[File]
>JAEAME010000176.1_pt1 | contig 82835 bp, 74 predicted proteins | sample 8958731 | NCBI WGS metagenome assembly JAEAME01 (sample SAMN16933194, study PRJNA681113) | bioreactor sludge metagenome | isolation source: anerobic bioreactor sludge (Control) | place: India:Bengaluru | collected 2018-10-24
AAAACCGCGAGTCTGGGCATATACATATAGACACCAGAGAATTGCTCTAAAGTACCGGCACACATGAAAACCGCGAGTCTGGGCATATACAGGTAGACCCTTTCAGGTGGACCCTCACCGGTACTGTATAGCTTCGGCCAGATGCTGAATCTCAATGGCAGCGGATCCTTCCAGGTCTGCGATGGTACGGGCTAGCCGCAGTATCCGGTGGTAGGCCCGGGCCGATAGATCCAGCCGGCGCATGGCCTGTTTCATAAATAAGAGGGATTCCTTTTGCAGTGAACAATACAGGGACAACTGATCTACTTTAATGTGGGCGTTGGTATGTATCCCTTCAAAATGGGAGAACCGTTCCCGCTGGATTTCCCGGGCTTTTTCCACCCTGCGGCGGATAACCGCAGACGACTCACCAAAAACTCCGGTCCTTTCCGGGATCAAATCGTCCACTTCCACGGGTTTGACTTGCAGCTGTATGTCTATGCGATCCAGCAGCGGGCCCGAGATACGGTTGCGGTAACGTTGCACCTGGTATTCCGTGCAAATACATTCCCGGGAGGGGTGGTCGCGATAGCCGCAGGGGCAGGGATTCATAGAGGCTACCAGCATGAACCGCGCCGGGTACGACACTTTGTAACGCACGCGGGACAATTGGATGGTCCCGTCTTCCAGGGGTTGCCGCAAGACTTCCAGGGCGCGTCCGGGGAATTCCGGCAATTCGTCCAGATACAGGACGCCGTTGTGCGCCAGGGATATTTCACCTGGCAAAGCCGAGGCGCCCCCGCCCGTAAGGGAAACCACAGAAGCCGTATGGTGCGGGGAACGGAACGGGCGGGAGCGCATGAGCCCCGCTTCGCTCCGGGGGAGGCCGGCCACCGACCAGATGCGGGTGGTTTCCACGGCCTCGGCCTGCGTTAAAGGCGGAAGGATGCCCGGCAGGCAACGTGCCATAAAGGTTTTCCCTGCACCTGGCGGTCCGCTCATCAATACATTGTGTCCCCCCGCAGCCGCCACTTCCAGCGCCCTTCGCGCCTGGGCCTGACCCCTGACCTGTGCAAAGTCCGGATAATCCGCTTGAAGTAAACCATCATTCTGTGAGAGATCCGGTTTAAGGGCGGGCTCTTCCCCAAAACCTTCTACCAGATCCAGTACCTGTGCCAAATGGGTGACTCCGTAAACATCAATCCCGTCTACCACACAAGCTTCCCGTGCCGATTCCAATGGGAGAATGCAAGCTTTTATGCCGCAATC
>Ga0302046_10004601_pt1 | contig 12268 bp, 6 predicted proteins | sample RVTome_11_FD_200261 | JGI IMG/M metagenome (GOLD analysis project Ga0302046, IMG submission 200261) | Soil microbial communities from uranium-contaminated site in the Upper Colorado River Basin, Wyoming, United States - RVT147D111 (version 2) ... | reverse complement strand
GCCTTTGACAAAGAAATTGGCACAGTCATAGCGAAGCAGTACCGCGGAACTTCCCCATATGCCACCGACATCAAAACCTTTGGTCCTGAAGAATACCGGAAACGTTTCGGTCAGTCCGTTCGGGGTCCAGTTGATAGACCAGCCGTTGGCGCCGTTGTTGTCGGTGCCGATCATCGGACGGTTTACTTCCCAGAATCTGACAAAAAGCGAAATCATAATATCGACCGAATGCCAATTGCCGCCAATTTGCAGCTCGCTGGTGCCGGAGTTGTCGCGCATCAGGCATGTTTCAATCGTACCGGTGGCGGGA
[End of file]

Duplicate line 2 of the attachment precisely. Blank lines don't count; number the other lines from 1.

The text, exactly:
AAAACCGCGAGTCTGGGCATATACATATAGACACCAGAGAATTGCTCTAAAGTACCGGCACACATGAAAACCGCGAGTCTGGGCATATACAGGTAGACCCTTTCAGGTGGACCCTCACCGGTACTGTATAGCTTCGGCCAGATGCTGAATCTCAATGGCAGCGGATCCTTCCAGGTCTGCGATGGTACGGGCTAGCCGCAGTATCCGGTGGTAGGCCCGGGCCGATAGATCCAGCCGGCGCATGGCCTGTTTCATAAATAAGAGGGATTCCTTTTGCAGTGAACAATACAGGGACAACTGATCTACTTTAATGTGGGCGTTGGTATGTATCCCTTCAAAATGGGAGAACCGTTCCCGCTGGATTTCCCGGGCTTTTTCCACCCTGCGGCGGATAACCGCAGACGACTCACCAAAAACTCCGGTCCTTTCCGGGATCAAATCGTCCACTTCCACGGGTTTGACTTGCAGCTGTATGTCTATGCGATCCAGCAGCGGGCCCGAGATACGGTTGCGGTAACGTTGCACCTGGTATTCCGTGCAAATACATTCCCGGGAGGGGTGGTCGCGATAGCCGCAGGGGCAGGGATTCATAGAGGCTACCAGCATGAACCGCGCCGGGTACGACACTTTGTAACGCACGCGGGACAATTGGATGGTCCCGTCTTCCAGGGGTTGCCGCAAGACTTCCAGGGCGCGTCCGGGGAATTCCGGCAATTCGTCCAGATACAGGACGCCGTTGTGCGCCAGGGATATTTCACCTGGCAAAGCCGAGGCGCCCCCGCCCGTAAGGGAAACCACAGAAGCCGTATGGTGCGGGGAACGGAACGGGCGGGAGCGCATGAGCCCCGCTTCGCTCCGGGGGAGGCCGGCCACCGACCAGATGCGGGTGGTTTCCACGGCCTCGGCCTGCGTTAAAGGCGGAAGGATGCCCGGCAGGCAACGTGCCATAAAGGTTTTCCCTGCACCTGGCGGTCCGCTCATCAATACATTGTGTCCCCCCGCAGCCGCCACTTCCAGCGCCCTTCGCGCCTGGGCCTGACCCCTGACCTGTGCAAAGTCCGGATAATCCGCTTGAAGTAAACCATCATTCTGTGAGAGATCCGGTTTAAGGGCGGGCTCTTCCCCAAAACCTTCTACCAGATCCAGTACCTGTGCCAAATGGGTGACTCCGTAAACATCAATCCCGTCTACCACACAAGCTTCCCGTGCCGATTCCAATGGGAGAATGCAAGCTTTTATGCCGCAATC